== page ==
Author Michaël Ferrier’s grandfather is a mystery. All the family knows, a scant two generations later, is that he left his birthplace on Mauritius around 1922, joined a circus, moved to Madagascar, and made and lost a fortune on the island. In Over Seas of Memory (ably translated by Martin Munro), Ferrier reconstructs his grandfather, Maxime’s, life as much as he can, fills in the rest with his imagination, and describes his own journey to Madagascar on his father’s trail. Unlike many other family memoirs, Over Seas of Memory remains more mystery than not. Ferrier likes to dwell on questions and possibilities—which is perhaps as well, given how little evidence remains of Maxime.
After a brief career in a more-mendacious-than-usual circus, Maxime settles down in Mahajanga, Madagascar, a city on the northwest coast of the island. In 1922 (and until 1960), the island was a French colony. Maxime, though ethnically French, was curiously a British citizen due to the vagaries of European politics. I tell you all this to show just how meandering a road Ferrier has to follow to find out more about his grandfather. Ferrier focuses on two central questions about Maxime: why did he leave Mauritius and why did he pay to have three graves erected in a cemetery in Mahajanga?
Because of the lack of documentary evidence, it’s hard to answer any questions about Maxime’s life, let alone the big questions. Where evidence doesn’t exist, Ferrier uses his imagination and educated guesswork to fill in the many gaps. Ferrier did meet his grandfather, when he was a young boy. But by the time the two met, Maxime’s best days were far behind him. Ferrier doesn’t seem at all frustrated by this. He relishes any scrap of paper or old-timer’s memory for the glimpses they give into the past. He also likes to let his semi-fictional, semi-nonfictional book ramble through Malagsy and French history, the history of Mahajanga and his grandmother’s connection to the jazz scene there in the 1920s. He also thinks a lot about what it means to be French, to be a citizen of a country that brutalized the Malagasy people during their colonial reign, as well as what it means to pack up and start over somewhere else.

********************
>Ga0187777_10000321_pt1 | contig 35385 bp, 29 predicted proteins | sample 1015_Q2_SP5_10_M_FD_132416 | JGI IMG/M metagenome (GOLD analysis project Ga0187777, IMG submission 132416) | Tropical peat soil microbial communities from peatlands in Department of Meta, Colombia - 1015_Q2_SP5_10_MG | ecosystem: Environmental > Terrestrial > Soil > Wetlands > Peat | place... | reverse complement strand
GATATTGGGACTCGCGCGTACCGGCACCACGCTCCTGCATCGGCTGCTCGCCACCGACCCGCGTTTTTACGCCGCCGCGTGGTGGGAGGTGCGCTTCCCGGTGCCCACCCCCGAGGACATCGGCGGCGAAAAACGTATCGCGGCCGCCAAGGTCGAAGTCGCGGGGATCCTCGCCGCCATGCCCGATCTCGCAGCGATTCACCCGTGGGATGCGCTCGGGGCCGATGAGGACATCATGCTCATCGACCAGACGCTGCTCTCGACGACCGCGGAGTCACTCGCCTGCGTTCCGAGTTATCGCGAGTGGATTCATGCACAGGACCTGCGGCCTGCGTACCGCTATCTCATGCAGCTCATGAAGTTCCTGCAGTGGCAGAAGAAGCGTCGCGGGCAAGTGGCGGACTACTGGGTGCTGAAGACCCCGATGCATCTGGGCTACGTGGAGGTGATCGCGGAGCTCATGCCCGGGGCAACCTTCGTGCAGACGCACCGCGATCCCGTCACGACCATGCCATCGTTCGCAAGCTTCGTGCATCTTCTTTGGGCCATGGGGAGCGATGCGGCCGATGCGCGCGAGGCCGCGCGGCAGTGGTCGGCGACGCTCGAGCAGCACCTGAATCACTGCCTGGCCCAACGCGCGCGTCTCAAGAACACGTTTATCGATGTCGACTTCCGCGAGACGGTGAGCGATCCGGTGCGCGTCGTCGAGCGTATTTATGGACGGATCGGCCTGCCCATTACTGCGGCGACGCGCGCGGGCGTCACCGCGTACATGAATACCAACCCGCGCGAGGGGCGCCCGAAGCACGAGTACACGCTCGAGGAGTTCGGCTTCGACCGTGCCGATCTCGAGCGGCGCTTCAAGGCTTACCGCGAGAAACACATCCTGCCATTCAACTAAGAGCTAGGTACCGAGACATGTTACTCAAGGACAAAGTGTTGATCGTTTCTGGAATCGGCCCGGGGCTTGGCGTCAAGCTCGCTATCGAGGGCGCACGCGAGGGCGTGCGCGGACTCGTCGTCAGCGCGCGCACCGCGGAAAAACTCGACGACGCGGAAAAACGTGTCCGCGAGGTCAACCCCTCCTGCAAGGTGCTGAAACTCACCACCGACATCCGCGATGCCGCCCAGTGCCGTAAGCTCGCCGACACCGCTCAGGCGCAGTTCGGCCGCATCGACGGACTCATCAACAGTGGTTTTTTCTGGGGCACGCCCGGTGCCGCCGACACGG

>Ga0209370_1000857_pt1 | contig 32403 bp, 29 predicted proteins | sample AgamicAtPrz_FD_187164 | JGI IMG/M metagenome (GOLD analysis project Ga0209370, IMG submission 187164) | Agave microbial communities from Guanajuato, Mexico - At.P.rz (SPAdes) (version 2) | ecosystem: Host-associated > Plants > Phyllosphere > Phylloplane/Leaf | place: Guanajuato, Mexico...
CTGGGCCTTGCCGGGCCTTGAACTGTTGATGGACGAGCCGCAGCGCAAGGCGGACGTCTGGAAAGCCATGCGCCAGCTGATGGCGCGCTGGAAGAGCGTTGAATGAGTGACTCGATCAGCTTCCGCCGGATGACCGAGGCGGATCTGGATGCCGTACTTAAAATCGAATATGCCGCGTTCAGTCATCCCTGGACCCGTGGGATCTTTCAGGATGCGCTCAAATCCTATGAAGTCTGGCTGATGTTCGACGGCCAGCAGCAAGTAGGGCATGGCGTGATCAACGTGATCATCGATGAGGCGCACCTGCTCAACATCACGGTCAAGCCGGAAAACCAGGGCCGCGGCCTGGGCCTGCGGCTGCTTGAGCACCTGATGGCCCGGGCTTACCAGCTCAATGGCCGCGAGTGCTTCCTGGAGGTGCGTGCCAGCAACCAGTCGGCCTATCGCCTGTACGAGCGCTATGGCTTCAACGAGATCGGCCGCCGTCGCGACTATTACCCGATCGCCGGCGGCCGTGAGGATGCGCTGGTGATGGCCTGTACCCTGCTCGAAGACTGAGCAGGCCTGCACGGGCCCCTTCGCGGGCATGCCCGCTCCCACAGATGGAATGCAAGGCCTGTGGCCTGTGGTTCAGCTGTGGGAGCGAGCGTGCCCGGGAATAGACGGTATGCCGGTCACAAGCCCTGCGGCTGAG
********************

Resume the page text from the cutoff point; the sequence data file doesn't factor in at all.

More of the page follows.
At the end of Over Seas of Memory, we get answers to the big questions. I won’t say any more for fear of ruining the book. Instead I’ll say, the answers to the questions are not at all what I expected. I would recommend this book to readers who like to think about the questions that history presents rather than the facts that can be proven. Over Seas of Memory is like no other memoir or work of nonfiction I’ve ever read. This can be a good thing in that it takes readers into a mind that works with different expectations than English-language writers do. It can also be incredibly frustrating for readers who like their nonfiction more concrete than Ferrier is willing or able to be.
I received a free copy of this book from the publisher via NetGalley, for review consideration.